List of closures only first step in long process

By Tom Udall: Guest Columnist

Friday the 13th was a day that unfortunately lived up to its ominous reputation when the Department of Defense released its Base Realignment and Closure recommendations. In what I and the entire New Mexico congressional delegation believe is an enormous mistake, the Secretary of Defense included Cannon Air Force Base on its list of bases recommended for closure.

The BRAC process was established over a decade ago following the collapse of the Soviet Union as a means to realign or close military installations that are believed to be no longer needed for our nation’s defense. There have been BRAC rounds in 1988, 1991, 1993, and 1995. This year’s BRAC round, however, was one of the largest, with 33 major bases recommended for closure, including Cannon.

This is just the beginning of our fight to save Cannon. The list of recommendations submitted by the DoD to the BRAC Commission is only the first stage of a lengthy process.

The next step is the Commission must submit its list of recommendations to President Bush by Sept. 8. The president will then either approve or disapprove the recommendations made by the BRAC Commission and submit to Congress.

Congress will then have an up-or-down vote on the recommendations.

Until Sept. 8, however, I will work with the entire congressional delegation, Gov. Bill Richardson and the Clovis community to fight to get Cannon off the list of recommended closures.

A central argument we will make to the commissioners is the issue of “range encroachment.” It is the process whereby a military base is progressively hemmed in by urban growth, competition for air space, protection of an endangered species, and other factors. Such a development can detract from a base’s desirability, and thus make it a target for future closure and realignment in the BRAC round. Cannon has two long runways, excellent airspace, and bombing ranges with no encroachment issues.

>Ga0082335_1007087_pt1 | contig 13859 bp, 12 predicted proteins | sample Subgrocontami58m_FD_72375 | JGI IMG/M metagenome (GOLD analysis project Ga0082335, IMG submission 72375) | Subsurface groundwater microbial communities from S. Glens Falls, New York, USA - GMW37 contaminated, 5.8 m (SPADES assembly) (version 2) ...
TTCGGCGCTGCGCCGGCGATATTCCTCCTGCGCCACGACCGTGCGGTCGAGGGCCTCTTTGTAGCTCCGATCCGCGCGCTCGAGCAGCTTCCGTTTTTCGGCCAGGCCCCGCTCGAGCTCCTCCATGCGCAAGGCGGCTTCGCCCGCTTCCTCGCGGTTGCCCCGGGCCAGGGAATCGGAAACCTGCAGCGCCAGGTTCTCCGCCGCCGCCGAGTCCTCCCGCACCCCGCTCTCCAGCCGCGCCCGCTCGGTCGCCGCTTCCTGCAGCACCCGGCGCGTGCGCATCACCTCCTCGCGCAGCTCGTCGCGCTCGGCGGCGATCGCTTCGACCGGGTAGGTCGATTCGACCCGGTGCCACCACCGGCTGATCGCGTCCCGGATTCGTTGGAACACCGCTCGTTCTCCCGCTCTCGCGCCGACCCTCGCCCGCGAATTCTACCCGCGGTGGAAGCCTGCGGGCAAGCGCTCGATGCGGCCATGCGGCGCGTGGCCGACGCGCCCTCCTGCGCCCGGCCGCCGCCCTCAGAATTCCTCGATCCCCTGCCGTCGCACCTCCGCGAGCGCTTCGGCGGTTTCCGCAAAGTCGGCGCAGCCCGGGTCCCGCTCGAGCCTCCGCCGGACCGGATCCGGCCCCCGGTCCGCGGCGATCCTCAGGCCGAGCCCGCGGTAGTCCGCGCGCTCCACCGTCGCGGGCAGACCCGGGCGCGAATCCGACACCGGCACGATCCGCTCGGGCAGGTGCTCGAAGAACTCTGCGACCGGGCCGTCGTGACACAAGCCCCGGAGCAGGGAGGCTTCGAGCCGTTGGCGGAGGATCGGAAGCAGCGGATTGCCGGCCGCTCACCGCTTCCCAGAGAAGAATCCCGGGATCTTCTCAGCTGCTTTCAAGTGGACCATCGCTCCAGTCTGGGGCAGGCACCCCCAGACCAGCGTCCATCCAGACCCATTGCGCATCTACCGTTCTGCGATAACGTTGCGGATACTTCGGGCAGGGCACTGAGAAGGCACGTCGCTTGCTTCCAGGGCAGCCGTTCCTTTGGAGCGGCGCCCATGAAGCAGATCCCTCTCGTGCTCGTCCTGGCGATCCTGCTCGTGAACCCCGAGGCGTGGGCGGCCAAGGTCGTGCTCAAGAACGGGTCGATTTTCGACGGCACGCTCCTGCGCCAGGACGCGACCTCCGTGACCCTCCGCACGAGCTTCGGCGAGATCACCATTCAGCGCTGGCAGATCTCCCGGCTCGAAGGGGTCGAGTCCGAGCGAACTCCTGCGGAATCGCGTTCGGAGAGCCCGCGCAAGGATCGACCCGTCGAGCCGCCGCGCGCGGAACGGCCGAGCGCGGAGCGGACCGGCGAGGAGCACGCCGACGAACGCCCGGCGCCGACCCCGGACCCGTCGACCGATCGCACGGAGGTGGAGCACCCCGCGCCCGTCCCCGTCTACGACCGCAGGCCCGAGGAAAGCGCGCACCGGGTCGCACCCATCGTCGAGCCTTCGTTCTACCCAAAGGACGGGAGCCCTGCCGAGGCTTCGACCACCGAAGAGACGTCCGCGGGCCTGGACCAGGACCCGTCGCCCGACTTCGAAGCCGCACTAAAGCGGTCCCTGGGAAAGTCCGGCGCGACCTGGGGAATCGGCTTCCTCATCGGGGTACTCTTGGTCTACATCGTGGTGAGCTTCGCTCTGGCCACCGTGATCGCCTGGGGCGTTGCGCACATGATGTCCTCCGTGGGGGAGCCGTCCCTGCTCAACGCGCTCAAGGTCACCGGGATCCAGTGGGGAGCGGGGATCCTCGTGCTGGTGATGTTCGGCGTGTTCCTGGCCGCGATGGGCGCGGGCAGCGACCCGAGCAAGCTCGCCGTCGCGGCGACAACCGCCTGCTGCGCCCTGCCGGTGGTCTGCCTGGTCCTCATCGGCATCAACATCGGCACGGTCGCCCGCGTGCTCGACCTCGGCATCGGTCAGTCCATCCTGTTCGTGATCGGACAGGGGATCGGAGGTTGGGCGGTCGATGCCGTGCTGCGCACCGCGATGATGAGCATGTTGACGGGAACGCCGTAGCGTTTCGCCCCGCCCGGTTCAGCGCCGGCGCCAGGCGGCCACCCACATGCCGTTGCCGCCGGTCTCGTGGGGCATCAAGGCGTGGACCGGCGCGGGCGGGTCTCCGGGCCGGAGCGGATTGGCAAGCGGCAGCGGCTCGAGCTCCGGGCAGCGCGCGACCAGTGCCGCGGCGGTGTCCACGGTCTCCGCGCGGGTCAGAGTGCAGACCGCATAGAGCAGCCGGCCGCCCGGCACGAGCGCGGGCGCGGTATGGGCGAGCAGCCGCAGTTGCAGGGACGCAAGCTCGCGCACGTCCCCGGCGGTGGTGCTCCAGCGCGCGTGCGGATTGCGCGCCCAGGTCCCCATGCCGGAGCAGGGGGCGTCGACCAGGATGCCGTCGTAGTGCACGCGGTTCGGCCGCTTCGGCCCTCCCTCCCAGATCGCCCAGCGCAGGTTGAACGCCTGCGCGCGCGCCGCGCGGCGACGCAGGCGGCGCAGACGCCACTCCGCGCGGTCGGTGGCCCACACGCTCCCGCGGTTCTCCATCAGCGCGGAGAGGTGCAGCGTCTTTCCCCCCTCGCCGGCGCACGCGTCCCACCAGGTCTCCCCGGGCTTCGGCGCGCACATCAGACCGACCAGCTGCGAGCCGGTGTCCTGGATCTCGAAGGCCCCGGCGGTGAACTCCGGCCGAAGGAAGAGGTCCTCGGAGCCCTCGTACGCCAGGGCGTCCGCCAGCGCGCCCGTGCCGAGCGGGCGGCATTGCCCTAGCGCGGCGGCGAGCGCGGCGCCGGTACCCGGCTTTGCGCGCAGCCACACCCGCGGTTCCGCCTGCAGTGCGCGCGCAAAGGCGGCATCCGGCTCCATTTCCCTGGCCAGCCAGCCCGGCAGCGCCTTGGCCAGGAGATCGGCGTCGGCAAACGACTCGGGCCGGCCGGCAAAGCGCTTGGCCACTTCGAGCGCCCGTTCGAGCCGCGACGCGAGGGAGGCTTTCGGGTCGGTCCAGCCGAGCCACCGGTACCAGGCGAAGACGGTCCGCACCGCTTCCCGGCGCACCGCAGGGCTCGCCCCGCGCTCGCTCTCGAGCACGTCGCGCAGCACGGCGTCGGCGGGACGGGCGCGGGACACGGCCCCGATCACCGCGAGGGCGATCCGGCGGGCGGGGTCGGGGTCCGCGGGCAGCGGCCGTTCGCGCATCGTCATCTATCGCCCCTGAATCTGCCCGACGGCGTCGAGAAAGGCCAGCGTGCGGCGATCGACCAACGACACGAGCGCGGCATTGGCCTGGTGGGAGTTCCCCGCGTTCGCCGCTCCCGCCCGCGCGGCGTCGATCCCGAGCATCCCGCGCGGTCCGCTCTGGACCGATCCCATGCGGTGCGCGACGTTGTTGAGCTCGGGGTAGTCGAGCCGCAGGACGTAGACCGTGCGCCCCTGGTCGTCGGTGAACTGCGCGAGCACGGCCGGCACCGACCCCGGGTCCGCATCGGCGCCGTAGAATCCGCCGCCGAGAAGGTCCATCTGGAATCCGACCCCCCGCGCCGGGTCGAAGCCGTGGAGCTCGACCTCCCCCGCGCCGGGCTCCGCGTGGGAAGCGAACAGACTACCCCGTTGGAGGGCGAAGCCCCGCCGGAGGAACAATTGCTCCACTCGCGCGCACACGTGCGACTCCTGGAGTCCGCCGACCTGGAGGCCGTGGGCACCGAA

Additionally, the Department of Defense did not take into account the New Mexico Training Range Initiative as part of its analysis of Cannon’s military value. Although the Initiative has yet to be fully approved, it is expected to be by October of this year.

The Training Range Initiative will allow training at supersonic speeds, only further adding to the exceptional capabilities offered by Cannon Air Force Base. It is further evidence of the DoD’s shortsightedness that it failed to take into account this valuable initiative.

Cannon Air Force Base is a critical component of our nation’s defense. It is also equally, if not more, important to the Clovis community.

There are several months to fight the DoD’s recommendation and I plan to do so vigilantly side-by-side with you, the other members of the congressional delegation, and Gov. Richardson to show the BRAC commissioners just how valuable Cannon and the Clovis community is to our nation.

Cannon Air Force Base is located in Tom Udall’s third congressional district. The New Mexico Democrat has represented the base since 1999. Contact him through his Web site at: